Just saw on Twitter that a local elementary school is offering a Kinder Parent Information Night and thought, “How progressive to teach parents to be kind and compassionate this year!” Realized later that Kinder was short for Kindergarten.
But what if it really meant learning to be kind? (Some of my teacher friends just sat up and thought, “HUGE MISSED OPPORTUNITY,” and devised about ten other parent nights you’d like to see. God bless you. You are in my prayers so much right now!)
So here’s what I’d like to see us embrace as KINDer parents for the new school year.
Less rushing in to solve every problem. I am a total mama bear on behalf of my kids—protective and fierce. However, let’s just say I have been known to jump to conclusions a few times before I had the whole story. What I’ve found is that my kids are now old enough to talk to their teachers and their friends and do a whole lot of problem-solving well before Mama needs to get involved. Besides, it’s good for them to feel some consequences for late assignments or being jerks at the lunch table. Their future bosses won’t be nearly as kind as their teachers are. That being said, sometimes we must be unapologetic allies for our kids in toxic situations—let’s learn the difference, though.
More stepping up to teach our kids not be jerks (and to turn in that homework). As good as it is let my kid experience problem-solving or suffer some consequences at school, it’s not the school’s primary job to correct behavior and instill values. The kindest thing I can do for my kids’ teachers is to raise responsible, teachable children who have empathy and respect for others. They are kids. They will do stupid stuff, and I want them to be called on it. However, I will work hard to bring my “A” game to parenting so teachers can motivate and educate instead of referee and babysit.
Behaving in the car line. This an ongoing joke at our house. I wax poetic at other drivers (that’s a nice way of putting it, don’t you think?) and generally waste energy critiquing the whole process of pick up and drop off. But lately I’ve realized what a big ol’ privilege it is to be IN that car line because my schedule is flexible right now. This year, then, I will strive to give other parents a whole lot of grace to learn not to block up traffic, not to go the wrong way, and not take about five minutes longer than I think they should take. If I do gently honk at you, though, please know that it’s because you are on your cell phone and endangering some kids. That’s also me being kind.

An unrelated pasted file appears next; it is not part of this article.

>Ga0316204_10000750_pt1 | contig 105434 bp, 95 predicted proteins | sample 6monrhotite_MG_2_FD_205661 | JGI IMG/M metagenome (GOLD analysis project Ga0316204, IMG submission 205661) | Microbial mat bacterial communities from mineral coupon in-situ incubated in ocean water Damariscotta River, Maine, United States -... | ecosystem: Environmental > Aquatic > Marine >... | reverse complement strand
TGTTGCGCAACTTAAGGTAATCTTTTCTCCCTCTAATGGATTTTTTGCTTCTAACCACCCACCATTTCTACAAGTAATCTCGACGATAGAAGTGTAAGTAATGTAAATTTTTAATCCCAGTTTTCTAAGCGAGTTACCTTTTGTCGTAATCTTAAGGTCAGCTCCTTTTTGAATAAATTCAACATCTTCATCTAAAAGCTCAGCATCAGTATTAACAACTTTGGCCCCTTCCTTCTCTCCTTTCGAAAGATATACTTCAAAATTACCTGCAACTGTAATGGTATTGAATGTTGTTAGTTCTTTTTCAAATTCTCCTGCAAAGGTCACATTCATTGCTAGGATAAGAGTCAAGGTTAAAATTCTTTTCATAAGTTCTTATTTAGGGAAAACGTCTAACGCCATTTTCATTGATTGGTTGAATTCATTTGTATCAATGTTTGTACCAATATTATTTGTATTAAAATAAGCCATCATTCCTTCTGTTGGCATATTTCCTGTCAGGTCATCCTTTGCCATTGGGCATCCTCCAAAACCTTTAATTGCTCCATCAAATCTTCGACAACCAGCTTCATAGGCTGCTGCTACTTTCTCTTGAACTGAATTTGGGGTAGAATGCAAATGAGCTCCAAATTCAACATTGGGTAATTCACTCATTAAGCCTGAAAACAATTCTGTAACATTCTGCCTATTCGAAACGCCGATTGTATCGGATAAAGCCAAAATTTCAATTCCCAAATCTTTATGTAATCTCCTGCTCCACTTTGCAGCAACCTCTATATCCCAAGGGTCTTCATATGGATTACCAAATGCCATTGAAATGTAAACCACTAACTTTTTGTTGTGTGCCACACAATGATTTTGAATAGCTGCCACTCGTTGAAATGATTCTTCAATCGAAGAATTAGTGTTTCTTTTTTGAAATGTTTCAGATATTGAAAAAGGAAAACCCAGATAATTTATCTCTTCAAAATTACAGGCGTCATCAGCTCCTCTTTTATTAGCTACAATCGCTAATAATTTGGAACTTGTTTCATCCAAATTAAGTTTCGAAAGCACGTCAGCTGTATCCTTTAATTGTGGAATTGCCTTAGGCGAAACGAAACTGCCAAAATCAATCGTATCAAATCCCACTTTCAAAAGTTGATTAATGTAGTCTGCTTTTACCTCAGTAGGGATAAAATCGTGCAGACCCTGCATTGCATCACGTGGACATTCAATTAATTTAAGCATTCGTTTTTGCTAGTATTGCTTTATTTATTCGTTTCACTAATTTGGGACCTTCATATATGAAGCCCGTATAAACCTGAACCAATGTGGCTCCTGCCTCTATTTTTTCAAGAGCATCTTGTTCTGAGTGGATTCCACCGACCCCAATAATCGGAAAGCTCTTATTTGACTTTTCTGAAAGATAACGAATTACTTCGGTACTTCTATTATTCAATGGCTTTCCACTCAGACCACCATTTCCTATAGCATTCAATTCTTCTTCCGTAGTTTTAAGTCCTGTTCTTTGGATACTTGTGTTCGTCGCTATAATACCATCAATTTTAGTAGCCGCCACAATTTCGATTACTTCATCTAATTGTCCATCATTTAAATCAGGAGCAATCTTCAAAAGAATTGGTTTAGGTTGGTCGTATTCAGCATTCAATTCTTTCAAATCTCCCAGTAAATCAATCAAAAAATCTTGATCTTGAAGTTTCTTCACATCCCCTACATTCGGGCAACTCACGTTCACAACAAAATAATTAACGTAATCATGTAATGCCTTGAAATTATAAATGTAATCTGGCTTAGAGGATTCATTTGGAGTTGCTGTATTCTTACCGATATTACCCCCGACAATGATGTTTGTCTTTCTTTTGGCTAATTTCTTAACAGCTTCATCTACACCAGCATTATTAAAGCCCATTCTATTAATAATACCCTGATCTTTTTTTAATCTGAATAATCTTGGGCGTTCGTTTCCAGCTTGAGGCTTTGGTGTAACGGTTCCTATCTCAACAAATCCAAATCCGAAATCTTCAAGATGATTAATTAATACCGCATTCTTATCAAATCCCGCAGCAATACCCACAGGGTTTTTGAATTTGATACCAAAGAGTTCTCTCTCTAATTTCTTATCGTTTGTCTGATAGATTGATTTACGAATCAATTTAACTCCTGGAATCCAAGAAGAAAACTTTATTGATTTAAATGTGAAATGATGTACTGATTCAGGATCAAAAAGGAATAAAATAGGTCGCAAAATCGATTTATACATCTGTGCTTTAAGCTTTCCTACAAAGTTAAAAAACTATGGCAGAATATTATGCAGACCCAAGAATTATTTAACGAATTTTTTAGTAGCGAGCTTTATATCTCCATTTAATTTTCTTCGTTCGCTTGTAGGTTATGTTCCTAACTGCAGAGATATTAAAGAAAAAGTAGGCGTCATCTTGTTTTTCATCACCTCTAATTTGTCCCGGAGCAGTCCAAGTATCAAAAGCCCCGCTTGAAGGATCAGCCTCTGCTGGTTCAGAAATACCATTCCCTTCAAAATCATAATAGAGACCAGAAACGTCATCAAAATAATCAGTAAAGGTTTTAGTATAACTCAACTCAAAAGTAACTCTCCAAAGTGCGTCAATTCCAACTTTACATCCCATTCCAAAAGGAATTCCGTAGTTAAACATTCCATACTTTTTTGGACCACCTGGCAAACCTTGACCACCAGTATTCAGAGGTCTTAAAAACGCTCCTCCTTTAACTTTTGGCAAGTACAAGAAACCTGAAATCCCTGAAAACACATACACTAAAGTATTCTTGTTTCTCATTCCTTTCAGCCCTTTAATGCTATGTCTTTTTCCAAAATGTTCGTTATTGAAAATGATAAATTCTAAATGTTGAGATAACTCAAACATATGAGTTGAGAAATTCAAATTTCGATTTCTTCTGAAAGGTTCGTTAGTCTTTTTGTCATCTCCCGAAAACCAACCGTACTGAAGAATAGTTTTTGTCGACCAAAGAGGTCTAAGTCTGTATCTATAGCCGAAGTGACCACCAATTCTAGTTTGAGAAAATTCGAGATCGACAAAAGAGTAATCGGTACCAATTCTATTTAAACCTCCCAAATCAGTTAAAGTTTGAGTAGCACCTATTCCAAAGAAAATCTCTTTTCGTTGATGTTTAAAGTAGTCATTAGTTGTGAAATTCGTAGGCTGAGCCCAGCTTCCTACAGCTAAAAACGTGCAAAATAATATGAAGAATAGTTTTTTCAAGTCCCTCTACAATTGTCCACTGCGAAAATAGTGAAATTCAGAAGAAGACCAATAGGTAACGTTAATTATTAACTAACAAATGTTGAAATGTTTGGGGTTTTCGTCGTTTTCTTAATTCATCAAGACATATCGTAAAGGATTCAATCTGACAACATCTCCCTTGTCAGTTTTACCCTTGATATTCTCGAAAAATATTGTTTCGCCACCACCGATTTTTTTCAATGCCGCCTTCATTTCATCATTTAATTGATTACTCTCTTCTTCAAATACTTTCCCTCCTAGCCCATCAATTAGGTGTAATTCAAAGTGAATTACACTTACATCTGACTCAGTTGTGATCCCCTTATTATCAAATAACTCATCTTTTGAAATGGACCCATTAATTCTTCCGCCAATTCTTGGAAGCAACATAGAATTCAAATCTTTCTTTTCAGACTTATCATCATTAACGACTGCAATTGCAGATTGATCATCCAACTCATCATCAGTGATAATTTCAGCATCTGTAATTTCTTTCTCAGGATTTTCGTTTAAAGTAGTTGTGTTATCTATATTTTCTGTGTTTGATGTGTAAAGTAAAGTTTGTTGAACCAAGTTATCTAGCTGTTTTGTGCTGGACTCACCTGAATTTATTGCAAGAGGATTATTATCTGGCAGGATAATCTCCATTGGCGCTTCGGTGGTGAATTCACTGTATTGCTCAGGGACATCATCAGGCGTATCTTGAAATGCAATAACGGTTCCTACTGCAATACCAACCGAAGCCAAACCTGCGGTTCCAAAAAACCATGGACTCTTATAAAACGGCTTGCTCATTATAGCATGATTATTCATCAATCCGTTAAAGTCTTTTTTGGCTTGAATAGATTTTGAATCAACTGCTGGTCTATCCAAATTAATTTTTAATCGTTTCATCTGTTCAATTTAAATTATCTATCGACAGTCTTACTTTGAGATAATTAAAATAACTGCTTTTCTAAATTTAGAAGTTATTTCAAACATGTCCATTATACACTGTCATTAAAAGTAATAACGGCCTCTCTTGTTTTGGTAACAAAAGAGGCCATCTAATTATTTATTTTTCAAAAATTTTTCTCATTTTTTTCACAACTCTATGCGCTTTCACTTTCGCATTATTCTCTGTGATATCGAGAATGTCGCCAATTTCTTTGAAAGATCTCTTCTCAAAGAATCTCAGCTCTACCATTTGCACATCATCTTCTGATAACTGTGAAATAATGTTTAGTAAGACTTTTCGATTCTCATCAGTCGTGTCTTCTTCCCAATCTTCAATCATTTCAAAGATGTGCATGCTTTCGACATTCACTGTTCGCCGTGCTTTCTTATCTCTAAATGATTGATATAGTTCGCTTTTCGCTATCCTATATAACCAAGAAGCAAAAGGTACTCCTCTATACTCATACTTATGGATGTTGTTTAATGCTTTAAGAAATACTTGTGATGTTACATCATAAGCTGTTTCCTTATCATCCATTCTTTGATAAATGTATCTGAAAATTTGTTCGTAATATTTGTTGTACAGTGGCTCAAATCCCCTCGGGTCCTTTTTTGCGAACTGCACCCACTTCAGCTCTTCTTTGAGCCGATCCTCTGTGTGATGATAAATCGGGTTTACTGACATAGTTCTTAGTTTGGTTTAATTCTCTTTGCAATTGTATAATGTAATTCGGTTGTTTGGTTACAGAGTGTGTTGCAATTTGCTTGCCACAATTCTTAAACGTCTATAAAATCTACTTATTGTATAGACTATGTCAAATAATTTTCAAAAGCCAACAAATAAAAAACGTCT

Remembering that teachers and administrators are also parents—or even if they aren’t, they do have a life. Just like me, they come home frazzled over what to cook and how to get kids to activities. They sometimes stay up too late working, or handling family dramas, or maybe just watching one or three too many episodes on NetFlix. Frankly, some days they get tired of snarky teenagers or whiny kids, JUST LIKE ME. That doesn’t mean I won’t ask questions when I really do need explanations, especially if my kid has tried to address an issue first without success. But it does mean I will try NOT to lose my cool when an email or voicemail doesn’t get answered the first time. I will assume it got buried, and I’ll try again. I will also try not to get so dang offended when I sense “a tone” during a conversation. Again, too little sleep and not enough coffee can make anyone grumpy. That doesn’t mean I’ll butter up a habitual grouch with a lot of fake niceness, but I will strive to be kind and respectful.
Supporting fundraisers and volunteering, but also looking to benefit more than just my own children. I want my kids to have a stellar year. I want their programs and schools to shine, but not just so it benefits them. We are a family with a lot of resources, but there are kids who need mentors and band instruments and just one pair of tennis shoes that doesn’t have holes. Teachers are spending their own money on school supplies for kids who come to school without a pencil to their names. I will show up to help my kids have amazing activities and trips, but kindness dictates I also look for ways to help level the playing field for some other kids, too. That way they get to add their talent and tenacity to our larger community, and we all benefit from what makes them beautiful and unique. (Go here to check out an innovative organization we support to help schools in our district.)
Praying regularly for teachers and staff. Nothing makes me a more compassionate person than lifting up others in prayer. We have ten or twelve folks that meet in our home for bible study and of those, four are teachers. You would not believe their hearts for their students or some of the burdens they carry because they care. When my family is on the lookout for ways to pray for our schools, especially for specific teachers and staff, it opens our hearts, too. Prayer then leads to kindness in action so that we can join in with the good, hard work that goes on behind the scenes.
I’m feeling challenged. How about you? We’ve got ample opportunities to reach into the lives of those around us by modeling kind, compassionate behavior, and there’s no more ready-made opportunity than at the schools where our kids attend. So here’s to being a kinder parent for the school year!
Photo by Tim Wright on Unsplash